THE MOONEY SUZUKI - Electric Sweat (Gammon)

Sophomore effort from these hard-working young Noo Yawkers, without a doubt the most exciting live band I've seen in gawd knows how long, who value the "N'ROLL" as much as the "Rawk" part of the equation and go through riddim section players like some people go through underwear, finds 'em moving away from the sheer assault that occasioned lotsa "new MC5" comparisons (yeah, right, them along with At the Drive-In and the Hellacopters and now Icarus Rising or whoever) more into the R&B turf that they staked out early on.

Here they pull off a credible Otis-esque slow soul ballad ("The Broken Heart") that works better than "Everytime" on their Estrus debut "People Get Ready" did, largely due to wraparound-shade-wearing front Mooney Sammy James, Jr.'s clearly developing vocal chops. To these jaded ears, buzz producer o' the moment Diamond Jim Diamond (White Stripes, Go) does a better job of capturing the Mooneys' assault in the studio than Tim Kerr did last time around...the sound's less an annoying ball of fuzz that made me ultra-appreciate their privately-produced "demo CD," and more of a pro-sounding REKKID.

That said, none of the toons here really step up and GRAB ya the way "Half of My Heart," "I Say I Love You," or "My Dear Persephone" did on the last one, but there's still a few worthies in the batch. "In a Young Man's Mind" features the same kinda call-and-response ramalama that marked many of the toons on the debut (and dig the brief appearance of the signature riff from "Kick Out the Jams" its own self), but comes off better due to the increased clarity of the instrumentalismo.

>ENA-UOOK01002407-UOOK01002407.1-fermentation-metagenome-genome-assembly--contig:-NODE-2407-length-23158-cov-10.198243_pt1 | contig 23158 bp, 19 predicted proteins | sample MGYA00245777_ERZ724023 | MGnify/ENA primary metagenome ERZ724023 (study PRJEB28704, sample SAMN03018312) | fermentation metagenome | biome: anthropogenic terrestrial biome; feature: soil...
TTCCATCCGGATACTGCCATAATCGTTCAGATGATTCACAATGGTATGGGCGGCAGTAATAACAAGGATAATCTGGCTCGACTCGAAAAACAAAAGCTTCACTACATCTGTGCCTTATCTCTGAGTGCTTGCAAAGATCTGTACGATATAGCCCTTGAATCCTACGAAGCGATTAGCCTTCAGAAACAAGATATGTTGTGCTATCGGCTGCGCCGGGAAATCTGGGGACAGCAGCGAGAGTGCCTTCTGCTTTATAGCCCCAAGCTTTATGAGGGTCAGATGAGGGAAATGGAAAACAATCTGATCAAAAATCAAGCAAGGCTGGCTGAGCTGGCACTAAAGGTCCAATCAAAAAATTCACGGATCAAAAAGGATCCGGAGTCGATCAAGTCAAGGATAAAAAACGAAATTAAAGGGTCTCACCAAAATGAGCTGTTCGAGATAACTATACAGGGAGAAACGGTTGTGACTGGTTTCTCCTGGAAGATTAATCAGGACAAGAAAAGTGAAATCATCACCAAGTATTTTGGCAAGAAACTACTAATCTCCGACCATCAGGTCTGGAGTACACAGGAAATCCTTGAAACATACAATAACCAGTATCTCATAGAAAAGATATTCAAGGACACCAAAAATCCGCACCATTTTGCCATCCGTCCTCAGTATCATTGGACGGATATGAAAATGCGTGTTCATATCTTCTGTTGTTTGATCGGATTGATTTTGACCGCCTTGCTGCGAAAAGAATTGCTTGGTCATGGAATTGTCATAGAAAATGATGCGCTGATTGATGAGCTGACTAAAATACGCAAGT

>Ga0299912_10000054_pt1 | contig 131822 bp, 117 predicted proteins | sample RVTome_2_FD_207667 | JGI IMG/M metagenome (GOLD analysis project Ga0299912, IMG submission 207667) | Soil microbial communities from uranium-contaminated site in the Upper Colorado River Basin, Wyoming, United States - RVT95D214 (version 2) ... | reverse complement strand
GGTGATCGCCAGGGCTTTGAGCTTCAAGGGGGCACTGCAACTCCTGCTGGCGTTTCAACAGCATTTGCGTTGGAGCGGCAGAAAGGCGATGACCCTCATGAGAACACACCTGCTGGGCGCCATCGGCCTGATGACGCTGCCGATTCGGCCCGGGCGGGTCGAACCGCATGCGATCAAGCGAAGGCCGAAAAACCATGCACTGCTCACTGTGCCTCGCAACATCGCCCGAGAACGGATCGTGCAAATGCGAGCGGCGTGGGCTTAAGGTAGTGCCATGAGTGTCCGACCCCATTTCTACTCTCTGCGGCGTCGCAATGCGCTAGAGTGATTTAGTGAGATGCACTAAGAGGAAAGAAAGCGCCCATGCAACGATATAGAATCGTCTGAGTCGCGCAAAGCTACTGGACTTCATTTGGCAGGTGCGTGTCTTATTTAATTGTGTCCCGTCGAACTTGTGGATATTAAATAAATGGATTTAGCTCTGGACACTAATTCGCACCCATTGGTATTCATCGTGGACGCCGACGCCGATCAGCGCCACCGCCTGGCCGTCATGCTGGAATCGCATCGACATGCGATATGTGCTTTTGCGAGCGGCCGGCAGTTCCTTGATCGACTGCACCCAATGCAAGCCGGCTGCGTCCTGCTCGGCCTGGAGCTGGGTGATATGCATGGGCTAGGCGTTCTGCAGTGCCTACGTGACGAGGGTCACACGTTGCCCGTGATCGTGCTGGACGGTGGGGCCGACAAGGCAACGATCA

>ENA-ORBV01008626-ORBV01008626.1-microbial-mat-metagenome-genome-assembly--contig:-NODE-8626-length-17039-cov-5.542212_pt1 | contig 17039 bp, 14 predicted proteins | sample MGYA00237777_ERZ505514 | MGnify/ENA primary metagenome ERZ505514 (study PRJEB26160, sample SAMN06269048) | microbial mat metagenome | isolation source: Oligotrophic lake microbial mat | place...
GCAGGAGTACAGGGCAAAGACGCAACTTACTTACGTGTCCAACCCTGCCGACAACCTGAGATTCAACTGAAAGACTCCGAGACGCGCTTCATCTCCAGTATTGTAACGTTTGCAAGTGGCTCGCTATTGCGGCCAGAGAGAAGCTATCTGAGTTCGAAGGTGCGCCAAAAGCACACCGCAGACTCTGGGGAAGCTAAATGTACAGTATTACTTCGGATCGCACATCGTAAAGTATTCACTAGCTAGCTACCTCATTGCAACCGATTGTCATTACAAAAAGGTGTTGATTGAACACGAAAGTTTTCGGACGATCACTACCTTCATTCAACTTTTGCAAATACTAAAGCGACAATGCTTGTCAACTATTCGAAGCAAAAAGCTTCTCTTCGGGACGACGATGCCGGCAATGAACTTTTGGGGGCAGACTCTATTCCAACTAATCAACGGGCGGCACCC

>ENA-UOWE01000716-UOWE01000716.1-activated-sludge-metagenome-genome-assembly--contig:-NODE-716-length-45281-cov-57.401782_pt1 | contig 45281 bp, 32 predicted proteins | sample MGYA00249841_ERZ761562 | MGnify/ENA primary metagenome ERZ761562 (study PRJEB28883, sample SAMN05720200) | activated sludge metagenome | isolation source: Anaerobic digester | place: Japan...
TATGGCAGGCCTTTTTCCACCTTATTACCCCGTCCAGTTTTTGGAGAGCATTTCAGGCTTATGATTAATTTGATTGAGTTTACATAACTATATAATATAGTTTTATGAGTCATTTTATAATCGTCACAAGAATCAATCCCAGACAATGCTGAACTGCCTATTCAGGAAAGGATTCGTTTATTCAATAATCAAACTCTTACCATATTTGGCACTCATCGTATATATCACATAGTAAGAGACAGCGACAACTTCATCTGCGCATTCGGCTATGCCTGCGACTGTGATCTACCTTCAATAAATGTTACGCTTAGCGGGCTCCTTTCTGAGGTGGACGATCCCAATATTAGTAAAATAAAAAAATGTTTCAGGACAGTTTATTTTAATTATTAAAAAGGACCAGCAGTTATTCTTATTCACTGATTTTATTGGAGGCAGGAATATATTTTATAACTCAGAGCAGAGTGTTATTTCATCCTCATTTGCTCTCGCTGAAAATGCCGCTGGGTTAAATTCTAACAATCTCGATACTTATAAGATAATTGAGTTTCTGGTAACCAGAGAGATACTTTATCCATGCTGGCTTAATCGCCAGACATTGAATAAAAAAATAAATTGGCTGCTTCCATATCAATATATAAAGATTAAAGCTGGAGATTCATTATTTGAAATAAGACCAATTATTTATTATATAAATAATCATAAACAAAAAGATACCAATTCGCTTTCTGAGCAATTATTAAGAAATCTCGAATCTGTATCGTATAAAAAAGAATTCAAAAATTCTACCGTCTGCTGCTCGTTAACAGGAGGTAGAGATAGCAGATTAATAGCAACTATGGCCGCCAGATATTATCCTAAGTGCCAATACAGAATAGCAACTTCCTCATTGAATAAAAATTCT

Furiously kinetic guitarist Graham Tyler's mojo has developed since the first release, too; he's discovered fuzztone (inevitable, I guess, this being a "garage" band 'n' all), and his searing blasts of feedback are more controlled and focused, contrasted here and there with some tasty (Steve) Cropperisms. "A Little Bit of Love" tips its cap to the Yardbirds at their Graham Gouldman poppiest, and contains a naggingly familiar bit of hookage that seems to be an allusion to "Love Potion Number Nine" - it's downright insidious, I tell ya!

"Natural Fact" returns to the minor-key Zombie-ismo of the Mooneys' best song, "My Dear Persephone" (the Mooneys cancelled a show in Texas last year to open for the reconstituted Zombs in lower Manhattan), while "It's Showtime Pt II" is a groovy instrumental with Sammy showing off his keyboard skills.

"Electrocuted Blues" is the kinda I-IV-V jammage that guys undertake before they really learn how to play Da Blooz, but I bet it kills live - the REAL way to dig these mofos. - Ken Shimamoto